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5 of 5 people found the following review helpful By Rainmaster82 on April 1, 2012
Format: Kindle Edition Verified Purchase
I love Jay Michaelson's approch to the controversial ideological debate of Gay Marriage and God. Love that he breaks down very complex text to be very detailed. You can not get this confused after you have read it. I have spent many nights just reflecting on his words that I read. This is one awesome book!!!
God vs. Gay?: The Religious Case for Equality (Queer Action/Queer Ideas)
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7 of 8 people found the following review helpful By Paul Froehlich on November 3, 2012
Format: Paperback
In the debate over gay rights, one side invokes Scripture while the other side typically dismisses it. In GOD vs. GAY, Jay Michaelson is unusual because he's a proponent of gay rights who also takes the Bible seriously.

Unlike his counterparts on the Religious Right, however, Michaelson concludes that the Hebrew and Christian scriptures do not condemn same-sex love and intimacy, but actually command an acceptance of them. This is a difficult thesis for most evangelicals to swallow, yet any who read this book will be led to reconsider their premises thanks to the author`s persuasive analysis, his felicitous writing style, and his deep respect for faith.

Unlike Martin Luther King, Jr, the LGBT civil rights movement has not responded with the language of Scripture, even though they face Scriptural arguments. The lesson from Dr. King is to engage with religious values, because political questions are ultimately religious ones as well. In making the religious case for equal rights, this book examines the fundamental values of Christians and Jews and it interprets the handful of verses about same-sex relations in light of those values.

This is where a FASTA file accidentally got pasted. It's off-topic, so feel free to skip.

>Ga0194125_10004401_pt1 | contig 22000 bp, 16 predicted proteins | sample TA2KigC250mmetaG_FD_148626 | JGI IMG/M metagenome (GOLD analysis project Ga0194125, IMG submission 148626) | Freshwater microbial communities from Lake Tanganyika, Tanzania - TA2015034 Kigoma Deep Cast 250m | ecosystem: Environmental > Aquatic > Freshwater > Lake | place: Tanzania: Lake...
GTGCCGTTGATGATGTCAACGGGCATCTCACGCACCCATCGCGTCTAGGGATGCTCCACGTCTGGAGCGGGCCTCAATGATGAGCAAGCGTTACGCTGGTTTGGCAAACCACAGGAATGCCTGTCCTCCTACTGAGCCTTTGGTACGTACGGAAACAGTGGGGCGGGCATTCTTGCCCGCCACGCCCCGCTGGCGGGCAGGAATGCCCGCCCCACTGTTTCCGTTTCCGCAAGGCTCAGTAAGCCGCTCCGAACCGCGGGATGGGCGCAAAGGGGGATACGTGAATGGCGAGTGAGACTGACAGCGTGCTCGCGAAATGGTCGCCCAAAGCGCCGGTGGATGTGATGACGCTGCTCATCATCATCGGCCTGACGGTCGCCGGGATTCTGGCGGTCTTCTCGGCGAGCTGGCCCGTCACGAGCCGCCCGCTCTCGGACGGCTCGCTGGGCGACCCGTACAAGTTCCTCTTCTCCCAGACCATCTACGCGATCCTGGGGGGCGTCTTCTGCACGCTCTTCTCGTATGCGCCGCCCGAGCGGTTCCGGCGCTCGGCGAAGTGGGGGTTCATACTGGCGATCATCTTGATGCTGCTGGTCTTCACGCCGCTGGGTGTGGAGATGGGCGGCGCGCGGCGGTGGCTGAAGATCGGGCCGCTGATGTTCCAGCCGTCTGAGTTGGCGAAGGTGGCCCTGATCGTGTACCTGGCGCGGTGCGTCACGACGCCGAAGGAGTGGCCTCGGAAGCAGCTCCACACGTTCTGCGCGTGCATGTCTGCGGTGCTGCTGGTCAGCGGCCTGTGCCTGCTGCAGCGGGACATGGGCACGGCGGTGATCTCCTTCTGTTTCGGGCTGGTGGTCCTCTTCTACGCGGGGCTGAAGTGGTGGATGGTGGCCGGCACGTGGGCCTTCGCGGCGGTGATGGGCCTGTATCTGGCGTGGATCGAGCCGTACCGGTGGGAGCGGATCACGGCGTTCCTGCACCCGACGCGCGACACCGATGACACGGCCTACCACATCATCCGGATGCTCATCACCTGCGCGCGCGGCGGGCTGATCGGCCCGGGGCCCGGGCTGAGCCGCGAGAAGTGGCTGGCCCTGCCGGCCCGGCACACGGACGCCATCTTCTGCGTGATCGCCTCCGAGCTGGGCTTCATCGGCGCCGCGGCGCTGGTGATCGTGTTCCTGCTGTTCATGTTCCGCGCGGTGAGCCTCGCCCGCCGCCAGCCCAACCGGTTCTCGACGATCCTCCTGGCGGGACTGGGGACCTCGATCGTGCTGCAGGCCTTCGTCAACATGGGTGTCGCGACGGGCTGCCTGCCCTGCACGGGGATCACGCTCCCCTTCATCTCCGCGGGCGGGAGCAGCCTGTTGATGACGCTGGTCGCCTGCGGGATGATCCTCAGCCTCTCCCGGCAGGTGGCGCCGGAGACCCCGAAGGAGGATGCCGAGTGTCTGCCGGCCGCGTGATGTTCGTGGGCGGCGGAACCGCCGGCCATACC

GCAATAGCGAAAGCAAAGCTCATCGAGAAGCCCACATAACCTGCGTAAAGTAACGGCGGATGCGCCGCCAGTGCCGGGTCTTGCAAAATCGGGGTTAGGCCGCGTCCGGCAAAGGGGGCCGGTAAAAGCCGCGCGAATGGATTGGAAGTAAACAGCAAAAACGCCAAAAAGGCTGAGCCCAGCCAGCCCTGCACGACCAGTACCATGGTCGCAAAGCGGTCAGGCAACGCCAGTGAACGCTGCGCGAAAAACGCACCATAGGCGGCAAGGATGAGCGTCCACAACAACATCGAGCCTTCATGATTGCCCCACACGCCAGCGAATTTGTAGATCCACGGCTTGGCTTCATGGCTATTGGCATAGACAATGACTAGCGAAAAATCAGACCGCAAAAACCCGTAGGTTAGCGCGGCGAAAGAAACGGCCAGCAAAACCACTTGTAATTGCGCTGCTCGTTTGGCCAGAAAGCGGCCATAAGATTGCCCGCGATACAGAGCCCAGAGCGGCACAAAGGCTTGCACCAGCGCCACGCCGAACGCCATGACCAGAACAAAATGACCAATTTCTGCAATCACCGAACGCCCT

Those fundamental Biblical values that support equality are these:

* "It is not good for a person to be alone." Loneliness is the first problem of creation, and love comes to solve it.

* "Anyone who fails to love can never have known God, because God is love." (1 John 4:8) "If God loves us," Michaelson writes, "then God could never want the closet. God could not wish for human beings to lie, to repress their emotional selves, and to distort that aspect of the soul which leads to the highest of human satisfactions into a dark force of evil.
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More About the Author

Dr. Jay Michaelson is a nationally known writer and activist. He is the author of five books, most recently Evolving Dharma: Meditation, Buddhism, and the Next Generation of Enlightenment (North Atlantic); God vs. Gay? The Religious Case for Equality (Beacon), a 2012 Lambda Literary Award finalist and Amazon.com bestseller; and Everything is God: The Radical Path of Nondual Judaism (Shambhala). His writing appears regularly in the Daily Beast, the Forward, Tricycle, and the Huffington Post.

In addition to his writing, Jay is a leading LGBT activist. Recently the vice president of the Arcus Foundation, the leading funder of LGBT causes worldwide, Jay's advocacy work has been featured in the New York Times, NPR and CNN and he has been listed as among the "most inspiring LGBT religious leaders" by the Huffington Post and among "our religious allies" by The Advocate.

Michaelson own contemplative journey includes twelve years in the dharma, including several long-term vipassana retreats in the United States and Nepal. He is affiliated with the Practical Dharma movement and the Contemplative Development Mapping Project, and has participated in the Mind and Life Institute, Wisdom 2.0, Buddhist Geeks, and other emerging dharma communities. He has taught at institutions from Kripalu to Burning Man, and at over two dozen university campuses around the country.

Jay is also an accomplished scholar of religion who holds a PhD in Jewish Thought from Hebrew University of Jerusalem, a JD from Yale Law School, an MFA from Sarah Lawrence, and a BA from Columbia. He has held teaching positions at Yale University, City College, Harvard Divinity School, and Boston University Law School, and has been a scholar-in-residence at over 100 institutions around the country. He is presently an advisor to the Varieties of Meditative Experience project at Brown University.